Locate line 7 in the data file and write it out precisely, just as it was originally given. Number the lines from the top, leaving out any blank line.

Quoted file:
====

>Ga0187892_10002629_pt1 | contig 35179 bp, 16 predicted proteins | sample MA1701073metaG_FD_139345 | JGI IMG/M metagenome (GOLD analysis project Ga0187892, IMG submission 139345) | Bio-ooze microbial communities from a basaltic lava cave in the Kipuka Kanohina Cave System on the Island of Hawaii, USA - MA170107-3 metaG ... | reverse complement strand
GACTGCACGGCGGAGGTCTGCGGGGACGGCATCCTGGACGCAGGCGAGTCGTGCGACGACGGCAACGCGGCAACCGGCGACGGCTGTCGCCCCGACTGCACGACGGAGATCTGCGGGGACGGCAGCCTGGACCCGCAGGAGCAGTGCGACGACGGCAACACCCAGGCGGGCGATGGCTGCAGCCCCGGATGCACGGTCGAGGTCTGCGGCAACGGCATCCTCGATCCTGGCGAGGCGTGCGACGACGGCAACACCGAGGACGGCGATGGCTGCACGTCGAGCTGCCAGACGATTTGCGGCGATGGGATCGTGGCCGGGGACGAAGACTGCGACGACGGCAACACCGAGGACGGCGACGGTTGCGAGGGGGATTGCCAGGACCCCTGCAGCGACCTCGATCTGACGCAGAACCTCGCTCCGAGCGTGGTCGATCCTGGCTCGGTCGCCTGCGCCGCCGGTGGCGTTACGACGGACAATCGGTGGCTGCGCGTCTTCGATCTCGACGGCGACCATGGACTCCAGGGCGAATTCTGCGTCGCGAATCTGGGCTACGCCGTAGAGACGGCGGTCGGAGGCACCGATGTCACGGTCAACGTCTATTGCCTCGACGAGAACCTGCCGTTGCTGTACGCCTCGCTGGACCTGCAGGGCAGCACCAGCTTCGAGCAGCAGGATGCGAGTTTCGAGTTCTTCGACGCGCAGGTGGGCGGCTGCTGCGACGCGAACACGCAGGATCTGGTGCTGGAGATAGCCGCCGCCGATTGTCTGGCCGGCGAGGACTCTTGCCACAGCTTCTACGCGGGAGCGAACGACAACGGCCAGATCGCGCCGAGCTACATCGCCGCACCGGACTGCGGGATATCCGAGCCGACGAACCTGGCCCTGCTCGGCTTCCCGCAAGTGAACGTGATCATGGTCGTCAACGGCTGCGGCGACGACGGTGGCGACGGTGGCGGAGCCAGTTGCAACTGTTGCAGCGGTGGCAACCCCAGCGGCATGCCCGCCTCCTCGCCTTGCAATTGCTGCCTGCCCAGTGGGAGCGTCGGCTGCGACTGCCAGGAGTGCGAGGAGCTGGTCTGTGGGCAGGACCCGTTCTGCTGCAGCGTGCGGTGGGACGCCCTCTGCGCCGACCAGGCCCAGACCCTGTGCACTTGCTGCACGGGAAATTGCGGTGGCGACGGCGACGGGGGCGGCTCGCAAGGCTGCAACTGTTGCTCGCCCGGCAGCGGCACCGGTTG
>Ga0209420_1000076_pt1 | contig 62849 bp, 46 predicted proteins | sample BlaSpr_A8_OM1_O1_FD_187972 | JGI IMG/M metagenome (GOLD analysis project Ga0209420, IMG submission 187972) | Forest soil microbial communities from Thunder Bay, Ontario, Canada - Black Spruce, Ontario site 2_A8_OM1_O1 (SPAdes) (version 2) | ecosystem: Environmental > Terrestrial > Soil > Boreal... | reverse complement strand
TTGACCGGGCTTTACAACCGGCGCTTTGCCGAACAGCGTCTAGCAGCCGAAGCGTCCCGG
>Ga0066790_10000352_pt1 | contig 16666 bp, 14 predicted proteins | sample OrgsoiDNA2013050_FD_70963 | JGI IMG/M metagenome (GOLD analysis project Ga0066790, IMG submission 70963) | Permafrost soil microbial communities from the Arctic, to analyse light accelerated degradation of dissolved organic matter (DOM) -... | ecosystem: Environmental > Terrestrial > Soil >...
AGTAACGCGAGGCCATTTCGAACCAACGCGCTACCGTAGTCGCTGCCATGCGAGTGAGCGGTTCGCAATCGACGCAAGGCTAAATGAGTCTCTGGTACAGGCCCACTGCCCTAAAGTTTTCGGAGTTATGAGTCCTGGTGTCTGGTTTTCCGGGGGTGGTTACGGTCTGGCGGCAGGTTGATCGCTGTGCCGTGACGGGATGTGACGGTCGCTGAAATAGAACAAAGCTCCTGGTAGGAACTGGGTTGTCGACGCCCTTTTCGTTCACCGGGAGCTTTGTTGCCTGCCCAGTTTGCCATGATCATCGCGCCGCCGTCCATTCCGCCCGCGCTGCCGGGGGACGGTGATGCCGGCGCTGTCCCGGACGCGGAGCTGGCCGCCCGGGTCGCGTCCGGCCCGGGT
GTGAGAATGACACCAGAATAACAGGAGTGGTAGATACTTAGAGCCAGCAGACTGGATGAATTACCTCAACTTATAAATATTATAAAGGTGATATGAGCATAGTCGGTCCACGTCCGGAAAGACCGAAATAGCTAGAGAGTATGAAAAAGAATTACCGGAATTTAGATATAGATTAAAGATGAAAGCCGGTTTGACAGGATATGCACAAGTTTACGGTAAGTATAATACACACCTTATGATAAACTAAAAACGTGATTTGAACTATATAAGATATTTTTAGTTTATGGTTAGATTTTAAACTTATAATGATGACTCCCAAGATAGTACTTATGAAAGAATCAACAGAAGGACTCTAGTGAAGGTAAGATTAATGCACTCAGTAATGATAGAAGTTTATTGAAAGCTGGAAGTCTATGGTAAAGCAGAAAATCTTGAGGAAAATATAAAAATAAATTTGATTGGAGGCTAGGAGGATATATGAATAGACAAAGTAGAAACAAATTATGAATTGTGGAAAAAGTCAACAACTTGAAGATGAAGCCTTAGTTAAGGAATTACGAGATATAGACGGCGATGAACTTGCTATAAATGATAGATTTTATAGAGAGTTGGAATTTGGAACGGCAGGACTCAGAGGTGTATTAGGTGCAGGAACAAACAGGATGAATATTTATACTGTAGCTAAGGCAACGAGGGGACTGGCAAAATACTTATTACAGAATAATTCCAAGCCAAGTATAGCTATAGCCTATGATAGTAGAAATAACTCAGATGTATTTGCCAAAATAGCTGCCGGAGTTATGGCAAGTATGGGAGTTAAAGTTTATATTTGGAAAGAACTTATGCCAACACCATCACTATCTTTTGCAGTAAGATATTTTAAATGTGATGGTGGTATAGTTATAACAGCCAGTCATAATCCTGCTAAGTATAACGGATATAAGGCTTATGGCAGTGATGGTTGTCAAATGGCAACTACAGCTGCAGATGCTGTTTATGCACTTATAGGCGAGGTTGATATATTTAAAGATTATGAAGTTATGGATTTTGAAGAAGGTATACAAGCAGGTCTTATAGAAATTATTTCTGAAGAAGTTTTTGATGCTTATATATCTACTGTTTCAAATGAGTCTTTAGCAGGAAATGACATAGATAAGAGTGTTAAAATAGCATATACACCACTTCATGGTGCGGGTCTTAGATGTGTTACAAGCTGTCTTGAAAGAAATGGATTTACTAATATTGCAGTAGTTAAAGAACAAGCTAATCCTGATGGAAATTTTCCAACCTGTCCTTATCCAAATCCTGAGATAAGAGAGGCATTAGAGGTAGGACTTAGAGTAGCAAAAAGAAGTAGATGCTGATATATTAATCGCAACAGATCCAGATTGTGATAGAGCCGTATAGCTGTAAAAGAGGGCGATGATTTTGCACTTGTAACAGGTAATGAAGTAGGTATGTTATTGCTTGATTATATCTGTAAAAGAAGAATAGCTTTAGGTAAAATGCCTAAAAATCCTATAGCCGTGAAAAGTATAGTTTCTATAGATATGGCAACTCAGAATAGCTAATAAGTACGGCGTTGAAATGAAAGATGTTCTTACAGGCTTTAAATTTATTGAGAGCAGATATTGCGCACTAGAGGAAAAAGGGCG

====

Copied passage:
GTGAGAATGACACCAGAATAACAGGAGTGGTAGATACTTAGAGCCAGCAGACTGGATGAATTACCTCAACTTATAAATATTATAAAGGTGATATGAGCATAGTCGGTCCACGTCCGGAAAGACCGAAATAGCTAGAGAGTATGAAAAAGAATTACCGGAATTTAGATATAGATTAAAGATGAAAGCCGGTTTGACAGGATATGCACAAGTTTACGGTAAGTATAATACACACCTTATGATAAACTAAAAACGTGATTTGAACTATATAAGATATTTTTAGTTTATGGTTAGATTTTAAACTTATAATGATGACTCCCAAGATAGTACTTATGAAAGAATCAACAGAAGGACTCTAGTGAAGGTAAGATTAATGCACTCAGTAATGATAGAAGTTTATTGAAAGCTGGAAGTCTATGGTAAAGCAGAAAATCTTGAGGAAAATATAAAAATAAATTTGATTGGAGGCTAGGAGGATATATGAATAGACAAAGTAGAAACAAATTATGAATTGTGGAAAAAGTCAACAACTTGAAGATGAAGCCTTAGTTAAGGAATTACGAGATATAGACGGCGATGAACTTGCTATAAATGATAGATTTTATAGAGAGTTGGAATTTGGAACGGCAGGACTCAGAGGTGTATTAGGTGCAGGAACAAACAGGATGAATATTTATACTGTAGCTAAGGCAACGAGGGGACTGGCAAAATACTTATTACAGAATAATTCCAAGCCAAGTATAGCTATAGCCTATGATAGTAGAAATAACTCAGATGTATTTGCCAAAATAGCTGCCGGAGTTATGGCAAGTATGGGAGTTAAAGTTTATATTTGGAAAGAACTTATGCCAACACCATCACTATCTTTTGCAGTAAGATATTTTAAATGTGATGGTGGTATAGTTATAACAGCCAGTCATAATCCTGCTAAGTATAACGGATATAAGGCTTATGGCAGTGATGGTTGTCAAATGGCAACTACAGCTGCAGATGCTGTTTATGCACTTATAGGCGAGGTTGATATATTTAAAGATTATGAAGTTATGGATTTTGAAGAAGGTATACAAGCAGGTCTTATAGAAATTATTTCTGAAGAAGTTTTTGATGCTTATATATCTACTGTTTCAAATGAGTCTTTAGCAGGAAATGACATAGATAAGAGTGTTAAAATAGCATATACACCACTTCATGGTGCGGGTCTTAGATGTGTTACAAGCTGTCTTGAAAGAAATGGATTTACTAATATTGCAGTAGTTAAAGAACAAGCTAATCCTGATGGAAATTTTCCAACCTGTCCTTATCCAAATCCTGAGATAAGAGAGGCATTAGAGGTAGGACTTAGAGTAGCAAAAAGAAGTAGATGCTGATATATTAATCGCAACAGATCCAGATTGTGATAGAGCCGTATAGCTGTAAAAGAGGGCGATGATTTTGCACTTGTAACAGGTAATGAAGTAGGTATGTTATTGCTTGATTATATCTGTAAAAGAAGAATAGCTTTAGGTAAAATGCCTAAAAATCCTATAGCCGTGAAAAGTATAGTTTCTATAGATATGGCAACTCAGAATAGCTAATAAGTACGGCGTTGAAATGAAAGATGTTCTTACAGGCTTTAAATTTATTGAGAGCAGATATTGCGCACTAGAGGAAAAAGGGCG